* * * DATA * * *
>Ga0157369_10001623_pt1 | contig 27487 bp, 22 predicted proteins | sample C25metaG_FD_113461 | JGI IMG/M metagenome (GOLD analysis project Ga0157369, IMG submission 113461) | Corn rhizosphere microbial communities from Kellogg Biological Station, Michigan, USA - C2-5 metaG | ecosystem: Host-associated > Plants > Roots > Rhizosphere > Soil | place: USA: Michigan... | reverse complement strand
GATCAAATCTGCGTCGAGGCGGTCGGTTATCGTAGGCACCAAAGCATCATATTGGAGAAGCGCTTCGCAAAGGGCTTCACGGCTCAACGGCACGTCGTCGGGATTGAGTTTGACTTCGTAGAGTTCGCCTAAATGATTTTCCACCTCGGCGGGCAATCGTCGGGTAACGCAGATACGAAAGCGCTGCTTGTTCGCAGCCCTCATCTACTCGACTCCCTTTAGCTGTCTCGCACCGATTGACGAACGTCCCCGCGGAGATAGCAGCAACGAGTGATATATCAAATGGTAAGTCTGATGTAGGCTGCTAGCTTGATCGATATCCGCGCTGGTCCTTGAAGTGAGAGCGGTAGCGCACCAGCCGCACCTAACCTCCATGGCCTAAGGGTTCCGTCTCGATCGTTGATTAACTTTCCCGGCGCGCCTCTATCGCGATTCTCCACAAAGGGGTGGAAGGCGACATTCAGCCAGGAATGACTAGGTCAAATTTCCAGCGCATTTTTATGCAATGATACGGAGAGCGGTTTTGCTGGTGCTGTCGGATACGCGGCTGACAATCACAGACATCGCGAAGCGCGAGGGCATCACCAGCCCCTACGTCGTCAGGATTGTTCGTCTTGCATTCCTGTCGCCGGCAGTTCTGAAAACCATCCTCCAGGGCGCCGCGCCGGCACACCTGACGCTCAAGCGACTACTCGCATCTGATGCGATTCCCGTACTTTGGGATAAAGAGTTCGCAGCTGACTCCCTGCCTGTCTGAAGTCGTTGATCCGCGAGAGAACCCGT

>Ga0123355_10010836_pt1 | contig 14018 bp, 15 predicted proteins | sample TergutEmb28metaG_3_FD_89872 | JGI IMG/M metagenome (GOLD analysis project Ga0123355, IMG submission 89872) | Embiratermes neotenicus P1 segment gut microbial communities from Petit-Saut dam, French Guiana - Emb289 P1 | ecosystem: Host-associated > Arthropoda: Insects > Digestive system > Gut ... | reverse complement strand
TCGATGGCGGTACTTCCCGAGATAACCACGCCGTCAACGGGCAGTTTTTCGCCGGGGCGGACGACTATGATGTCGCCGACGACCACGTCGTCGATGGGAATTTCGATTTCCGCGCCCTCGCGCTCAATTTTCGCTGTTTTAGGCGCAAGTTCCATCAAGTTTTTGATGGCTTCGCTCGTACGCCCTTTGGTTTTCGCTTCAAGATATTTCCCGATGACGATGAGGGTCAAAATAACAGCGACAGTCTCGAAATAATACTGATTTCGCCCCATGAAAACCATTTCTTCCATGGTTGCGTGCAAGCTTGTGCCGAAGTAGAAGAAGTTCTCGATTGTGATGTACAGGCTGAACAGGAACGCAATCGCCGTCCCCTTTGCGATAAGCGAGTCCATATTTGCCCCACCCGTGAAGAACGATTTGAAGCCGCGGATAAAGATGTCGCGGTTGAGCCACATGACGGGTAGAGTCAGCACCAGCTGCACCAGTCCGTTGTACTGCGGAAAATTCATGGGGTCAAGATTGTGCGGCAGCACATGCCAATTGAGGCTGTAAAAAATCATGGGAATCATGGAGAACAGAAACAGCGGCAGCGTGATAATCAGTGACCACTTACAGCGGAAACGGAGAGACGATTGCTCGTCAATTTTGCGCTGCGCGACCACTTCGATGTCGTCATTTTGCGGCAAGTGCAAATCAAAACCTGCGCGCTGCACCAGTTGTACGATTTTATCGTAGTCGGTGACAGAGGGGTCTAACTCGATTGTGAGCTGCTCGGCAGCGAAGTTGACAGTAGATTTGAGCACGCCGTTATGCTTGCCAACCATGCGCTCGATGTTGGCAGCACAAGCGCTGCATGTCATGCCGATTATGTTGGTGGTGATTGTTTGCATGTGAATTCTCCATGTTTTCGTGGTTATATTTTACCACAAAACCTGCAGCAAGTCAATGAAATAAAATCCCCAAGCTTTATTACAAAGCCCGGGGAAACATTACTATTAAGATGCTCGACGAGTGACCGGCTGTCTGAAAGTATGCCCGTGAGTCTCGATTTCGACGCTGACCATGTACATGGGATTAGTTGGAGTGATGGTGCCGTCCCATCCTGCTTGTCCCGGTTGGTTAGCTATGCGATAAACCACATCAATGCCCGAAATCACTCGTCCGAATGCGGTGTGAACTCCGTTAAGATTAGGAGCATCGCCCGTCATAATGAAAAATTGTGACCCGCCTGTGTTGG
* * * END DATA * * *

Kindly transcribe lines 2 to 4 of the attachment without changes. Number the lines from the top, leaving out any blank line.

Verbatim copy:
GATCAAATCTGCGTCGAGGCGGTCGGTTATCGTAGGCACCAAAGCATCATATTGGAGAAGCGCTTCGCAAAGGGCTTCACGGCTCAACGGCACGTCGTCGGGATTGAGTTTGACTTCGTAGAGTTCGCCTAAATGATTTTCCACCTCGGCGGGCAATCGTCGGGTAACGCAGATACGAAAGCGCTGCTTGTTCGCAGCCCTCATCTACTCGACTCCCTTTAGCTGTCTCGCACCGATTGACGAACGTCCCCGCGGAGATAGCAGCAACGAGTGATATATCAAATGGTAAGTCTGATGTAGGCTGCTAGCTTGATCGATATCCGCGCTGGTCCTTGAAGTGAGAGCGGTAGCGCACCAGCCGCACCTAACCTCCATGGCCTAAGGGTTCCGTCTCGATCGTTGATTAACTTTCCCGGCGCGCCTCTATCGCGATTCTCCACAAAGGGGTGGAAGGCGACATTCAGCCAGGAATGACTAGGTCAAATTTCCAGCGCATTTTTATGCAATGATACGGAGAGCGGTTTTGCTGGTGCTGTCGGATACGCGGCTGACAATCACAGACATCGCGAAGCGCGAGGGCATCACCAGCCCCTACGTCGTCAGGATTGTTCGTCTTGCATTCCTGTCGCCGGCAGTTCTGAAAACCATCCTCCAGGGCGCCGCGCCGGCACACCTGACGCTCAAGCGACTACTCGCATCTGATGCGATTCCCGTACTTTGGGATAAAGAGTTCGCAGCTGACTCCCTGCCTGTCTGAAGTCGTTGATCCGCGAGAGAACCCGT

>Ga0123355_10010836_pt1 | contig 14018 bp, 15 predicted proteins | sample TergutEmb28metaG_3_FD_89872 | JGI IMG/M metagenome (GOLD analysis project Ga0123355, IMG submission 89872) | Embiratermes neotenicus P1 segment gut microbial communities from Petit-Saut dam, French Guiana - Emb289 P1 | ecosystem: Host-associated > Arthropoda: Insects > Digestive system > Gut ... | reverse complement strand
TCGATGGCGGTACTTCCCGAGATAACCACGCCGTCAACGGGCAGTTTTTCGCCGGGGCGGACGACTATGATGTCGCCGACGACCACGTCGTCGATGGGAATTTCGATTTCCGCGCCCTCGCGCTCAATTTTCGCTGTTTTAGGCGCAAGTTCCATCAAGTTTTTGATGGCTTCGCTCGTACGCCCTTTGGTTTTCGCTTCAAGATATTTCCCGATGACGATGAGGGTCAAAATAACAGCGACAGTCTCGAAATAATACTGATTTCGCCCCATGAAAACCATTTCTTCCATGGTTGCGTGCAAGCTTGTGCCGAAGTAGAAGAAGTTCTCGATTGTGATGTACAGGCTGAACAGGAACGCAATCGCCGTCCCCTTTGCGATAAGCGAGTCCATATTTGCCCCACCCGTGAAGAACGATTTGAAGCCGCGGATAAAGATGTCGCGGTTGAGCCACATGACGGGTAGAGTCAGCACCAGCTGCACCAGTCCGTTGTACTGCGGAAAATTCATGGGGTCAAGATTGTGCGGCAGCACATGCCAATTGAGGCTGTAAAAAATCATGGGAATCATGGAGAACAGAAACAGCGGCAGCGTGATAATCAGTGACCACTTACAGCGGAAACGGAGAGACGATTGCTCGTCAATTTTGCGCTGCGCGACCACTTCGATGTCGTCATTTTGCGGCAAGTGCAAATCAAAACCTGCGCGCTGCACCAGTTGTACGATTTTATCGTAGTCGGTGACAGAGGGGTCTAACTCGATTGTGAGCTGCTCGGCAGCGAAGTTGACAGTAGATTTGAGCACGCCGTTATGCTTGCCAACCATGCGCTCGATGTTGGCAGCACAAGCGCTGCATGTCATGCCGATTATGTTGGTGGTGATTGTTTGCATGTGAATTCTCCATGTTTTCGTGGTTATATTTTACCACAAAACCTGCAGCAAGTCAATGAAATAAAATCCCCAAGCTTTATTACAAAGCCCGGGGAAACATTACTATTAAGATGCTCGACGAGTGACCGGCTGTCTGAAAGTATGCCCGTGAGTCTCGATTTCGACGCTGACCATGTACATGGGATTAGTTGGAGTGATGGTGCCGTCCCATCCTGCTTGTCCCGGTTGGTTAGCTATGCGATAAACCACATCAATGCCCGAAATCACTCGTCCGAATGCGGTGTGAACTCCGTTAAGATTAGGAGCATCGCCCGTCATAATGAAAAATTGTGACCCGCCTGTGTTGG